Ammonium laureth sulfate
Ammonium laureth sulfate (ALES) is the contracted name for ammonium lauryl ether sulfate. It can be found in antiperspirants, shampoos, cleansers, bubble baths, shower gels, and many personal care products. It’s obtained by reacting ethylene oxide with ammonium lauryl sulfate, a process termed ethoxylation.
ALES is a skin conditioner and, like sodium laureth sulfate, it’s an excellent foaming and cleansing agent. As an ionic surfactant, it lowers the surface tension between one surface and a liquid or between two immiscible substances to enable them blend together. Its pH is close to neutral making it ideal for balancing products that have acidic contents.
It’s very important to minimize exposure to products containing ALES and ingredients that have undergone ethoxylation. This is because there’s a chance that they’ll undergo contamination by 1,4-dioxane, an extremely dangerous, emerging, carcinogen (cancer-causing agent). 1,4-dioxane mimics estrogen activity and is easily absorbed by the skin, lungs, and gastrointestinal tract. It can lower sperm counts in males. Acute inhalation can cause vertigo, headaches, as well as nose, throat, lung, and eye irritation. Because 1,4-dioxane doesn’t degrade readily, it’s generally considered an environmental hazard. .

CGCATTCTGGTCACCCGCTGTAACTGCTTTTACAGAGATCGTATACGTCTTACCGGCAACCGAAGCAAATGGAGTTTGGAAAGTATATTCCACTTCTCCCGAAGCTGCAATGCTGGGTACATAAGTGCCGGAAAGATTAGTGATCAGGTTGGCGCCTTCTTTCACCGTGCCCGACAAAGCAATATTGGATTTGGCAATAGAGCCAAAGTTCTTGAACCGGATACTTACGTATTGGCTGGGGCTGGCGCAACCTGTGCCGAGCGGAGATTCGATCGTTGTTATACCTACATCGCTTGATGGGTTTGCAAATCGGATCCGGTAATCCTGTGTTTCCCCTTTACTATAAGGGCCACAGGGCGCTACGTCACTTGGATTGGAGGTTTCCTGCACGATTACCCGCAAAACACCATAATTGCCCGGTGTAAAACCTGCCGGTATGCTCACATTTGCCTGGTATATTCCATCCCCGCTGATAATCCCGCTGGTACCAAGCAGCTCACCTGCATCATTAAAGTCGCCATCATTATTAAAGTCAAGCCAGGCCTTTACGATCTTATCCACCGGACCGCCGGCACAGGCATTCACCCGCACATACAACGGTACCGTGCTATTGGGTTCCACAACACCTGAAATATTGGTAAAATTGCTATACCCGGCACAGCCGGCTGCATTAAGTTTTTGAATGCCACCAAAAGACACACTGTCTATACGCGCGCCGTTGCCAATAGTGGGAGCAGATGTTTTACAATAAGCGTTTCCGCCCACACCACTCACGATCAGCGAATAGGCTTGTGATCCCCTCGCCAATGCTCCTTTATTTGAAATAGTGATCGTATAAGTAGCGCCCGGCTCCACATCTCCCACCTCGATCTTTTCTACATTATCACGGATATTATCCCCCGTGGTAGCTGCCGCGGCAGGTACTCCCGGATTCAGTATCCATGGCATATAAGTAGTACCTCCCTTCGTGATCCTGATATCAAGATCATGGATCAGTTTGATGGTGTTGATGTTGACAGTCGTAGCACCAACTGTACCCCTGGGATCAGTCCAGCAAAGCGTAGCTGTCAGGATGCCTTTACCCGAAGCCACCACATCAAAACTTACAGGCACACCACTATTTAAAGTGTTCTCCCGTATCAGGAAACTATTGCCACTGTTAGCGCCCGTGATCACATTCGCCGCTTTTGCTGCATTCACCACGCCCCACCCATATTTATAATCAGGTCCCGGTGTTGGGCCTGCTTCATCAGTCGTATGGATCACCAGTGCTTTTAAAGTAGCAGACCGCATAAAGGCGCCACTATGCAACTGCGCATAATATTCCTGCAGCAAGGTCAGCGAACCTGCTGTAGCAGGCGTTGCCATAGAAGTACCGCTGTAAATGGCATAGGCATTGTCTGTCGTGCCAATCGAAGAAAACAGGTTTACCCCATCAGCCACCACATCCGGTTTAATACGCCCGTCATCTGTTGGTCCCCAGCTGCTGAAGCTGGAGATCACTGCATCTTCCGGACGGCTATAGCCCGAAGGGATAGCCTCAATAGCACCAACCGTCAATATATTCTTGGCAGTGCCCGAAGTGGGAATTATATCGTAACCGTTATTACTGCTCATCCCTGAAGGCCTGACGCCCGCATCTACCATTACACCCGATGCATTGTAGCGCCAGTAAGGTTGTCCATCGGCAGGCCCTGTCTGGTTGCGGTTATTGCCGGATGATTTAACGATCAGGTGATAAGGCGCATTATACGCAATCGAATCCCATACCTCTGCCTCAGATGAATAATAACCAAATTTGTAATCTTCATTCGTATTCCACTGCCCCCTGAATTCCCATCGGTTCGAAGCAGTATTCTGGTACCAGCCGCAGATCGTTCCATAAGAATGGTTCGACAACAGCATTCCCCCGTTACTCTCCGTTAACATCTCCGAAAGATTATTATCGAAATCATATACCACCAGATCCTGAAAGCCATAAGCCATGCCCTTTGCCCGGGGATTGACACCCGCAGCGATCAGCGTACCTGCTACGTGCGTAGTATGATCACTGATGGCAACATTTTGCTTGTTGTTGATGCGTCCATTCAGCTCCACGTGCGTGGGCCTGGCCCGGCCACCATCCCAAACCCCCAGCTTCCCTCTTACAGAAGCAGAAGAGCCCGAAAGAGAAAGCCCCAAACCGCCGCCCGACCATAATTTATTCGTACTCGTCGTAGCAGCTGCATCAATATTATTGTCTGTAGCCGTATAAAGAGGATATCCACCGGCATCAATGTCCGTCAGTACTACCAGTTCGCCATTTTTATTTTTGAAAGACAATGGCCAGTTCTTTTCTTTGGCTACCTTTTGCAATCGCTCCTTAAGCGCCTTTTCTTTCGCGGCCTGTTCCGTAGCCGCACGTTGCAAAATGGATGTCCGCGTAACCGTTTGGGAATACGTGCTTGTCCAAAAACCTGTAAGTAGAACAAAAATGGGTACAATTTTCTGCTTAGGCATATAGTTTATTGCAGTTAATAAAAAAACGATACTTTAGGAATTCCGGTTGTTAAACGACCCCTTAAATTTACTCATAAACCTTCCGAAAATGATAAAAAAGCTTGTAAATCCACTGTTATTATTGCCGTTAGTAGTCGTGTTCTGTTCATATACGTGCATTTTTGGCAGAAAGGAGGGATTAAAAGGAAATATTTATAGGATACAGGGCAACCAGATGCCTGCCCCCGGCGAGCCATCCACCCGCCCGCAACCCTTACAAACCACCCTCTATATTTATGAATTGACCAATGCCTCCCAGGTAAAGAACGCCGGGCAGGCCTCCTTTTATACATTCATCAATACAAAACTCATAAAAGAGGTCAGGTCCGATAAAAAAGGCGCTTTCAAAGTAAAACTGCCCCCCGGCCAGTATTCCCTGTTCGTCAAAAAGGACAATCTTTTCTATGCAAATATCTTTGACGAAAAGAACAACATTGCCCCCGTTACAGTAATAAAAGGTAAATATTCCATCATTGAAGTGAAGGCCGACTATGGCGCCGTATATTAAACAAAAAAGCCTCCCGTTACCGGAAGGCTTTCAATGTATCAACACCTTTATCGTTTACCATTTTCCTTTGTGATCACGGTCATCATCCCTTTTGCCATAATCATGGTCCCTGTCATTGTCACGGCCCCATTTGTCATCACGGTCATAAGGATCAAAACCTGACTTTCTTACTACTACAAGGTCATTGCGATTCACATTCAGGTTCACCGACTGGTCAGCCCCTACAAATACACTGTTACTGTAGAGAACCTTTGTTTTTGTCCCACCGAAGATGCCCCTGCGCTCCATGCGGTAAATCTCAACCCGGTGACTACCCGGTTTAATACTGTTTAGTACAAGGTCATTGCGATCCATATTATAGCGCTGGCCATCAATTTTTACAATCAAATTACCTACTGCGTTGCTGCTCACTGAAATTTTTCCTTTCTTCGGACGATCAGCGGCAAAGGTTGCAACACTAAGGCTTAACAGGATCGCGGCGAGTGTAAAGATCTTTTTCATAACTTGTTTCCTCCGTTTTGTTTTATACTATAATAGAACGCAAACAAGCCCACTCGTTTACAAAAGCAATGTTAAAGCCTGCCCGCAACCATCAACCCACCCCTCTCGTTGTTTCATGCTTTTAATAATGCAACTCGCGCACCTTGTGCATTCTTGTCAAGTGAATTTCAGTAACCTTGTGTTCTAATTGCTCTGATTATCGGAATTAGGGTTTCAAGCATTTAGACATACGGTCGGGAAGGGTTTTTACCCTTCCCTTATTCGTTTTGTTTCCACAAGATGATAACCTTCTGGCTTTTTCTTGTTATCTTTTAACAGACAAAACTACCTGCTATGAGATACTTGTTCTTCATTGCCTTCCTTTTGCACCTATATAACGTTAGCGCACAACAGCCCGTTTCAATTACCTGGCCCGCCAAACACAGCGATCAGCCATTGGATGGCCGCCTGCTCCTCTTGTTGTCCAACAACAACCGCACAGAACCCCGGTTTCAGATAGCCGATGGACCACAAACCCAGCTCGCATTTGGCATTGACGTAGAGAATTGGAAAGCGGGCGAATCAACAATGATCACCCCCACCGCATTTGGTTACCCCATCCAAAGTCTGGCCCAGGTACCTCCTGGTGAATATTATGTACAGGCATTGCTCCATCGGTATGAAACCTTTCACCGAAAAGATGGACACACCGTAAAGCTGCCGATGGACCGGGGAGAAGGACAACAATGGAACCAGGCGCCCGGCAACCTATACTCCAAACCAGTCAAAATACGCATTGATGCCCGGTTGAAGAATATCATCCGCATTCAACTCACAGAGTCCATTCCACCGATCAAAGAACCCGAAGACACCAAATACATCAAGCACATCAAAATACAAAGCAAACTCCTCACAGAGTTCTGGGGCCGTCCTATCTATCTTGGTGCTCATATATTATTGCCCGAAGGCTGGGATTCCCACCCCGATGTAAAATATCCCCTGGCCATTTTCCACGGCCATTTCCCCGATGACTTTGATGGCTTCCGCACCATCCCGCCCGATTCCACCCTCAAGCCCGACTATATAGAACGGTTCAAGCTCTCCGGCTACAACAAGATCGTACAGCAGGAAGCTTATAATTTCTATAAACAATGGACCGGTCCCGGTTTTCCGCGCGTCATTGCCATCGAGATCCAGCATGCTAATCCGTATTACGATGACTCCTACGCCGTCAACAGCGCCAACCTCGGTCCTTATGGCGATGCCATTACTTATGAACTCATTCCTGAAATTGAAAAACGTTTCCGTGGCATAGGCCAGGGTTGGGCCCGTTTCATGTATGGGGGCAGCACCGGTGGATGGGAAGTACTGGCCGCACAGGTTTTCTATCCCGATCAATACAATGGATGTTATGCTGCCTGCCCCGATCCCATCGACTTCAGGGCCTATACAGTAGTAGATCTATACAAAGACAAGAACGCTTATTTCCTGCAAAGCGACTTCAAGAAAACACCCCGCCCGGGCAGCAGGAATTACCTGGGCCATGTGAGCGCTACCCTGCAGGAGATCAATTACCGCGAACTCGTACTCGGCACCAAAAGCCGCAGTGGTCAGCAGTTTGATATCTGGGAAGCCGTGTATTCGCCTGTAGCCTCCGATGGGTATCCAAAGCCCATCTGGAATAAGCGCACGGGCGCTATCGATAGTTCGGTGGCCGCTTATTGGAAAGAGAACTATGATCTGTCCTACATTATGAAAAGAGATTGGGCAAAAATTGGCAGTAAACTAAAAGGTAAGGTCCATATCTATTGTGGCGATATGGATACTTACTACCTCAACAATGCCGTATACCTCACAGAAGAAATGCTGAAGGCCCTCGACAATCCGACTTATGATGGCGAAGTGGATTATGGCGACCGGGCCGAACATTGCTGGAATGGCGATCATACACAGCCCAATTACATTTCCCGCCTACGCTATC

Short and long-term exposure to ALES may cause skin, eye, and respiratory tract irritation and sensitization. When rinsed with water, personal care products containing ALES and other sulfates effectively remove dirt, grease, and oils from the skin and hair. At the same time, they also strip the skin and hair of their protective oils, making them dry. It’s therefore advisable to use products containing ALES and ethoxylated surfactants briefly and intermittently. And they should be completely rinsed off.
Note that sodium pareth sulfate, magnesium laureth sulfate, zinc coceth sulfate, sodium laureth sulfate, and sodium myreth sulfate are all ethoxylated sulfates normally used as ALES substitute. Like ALES, they’re just as harmful.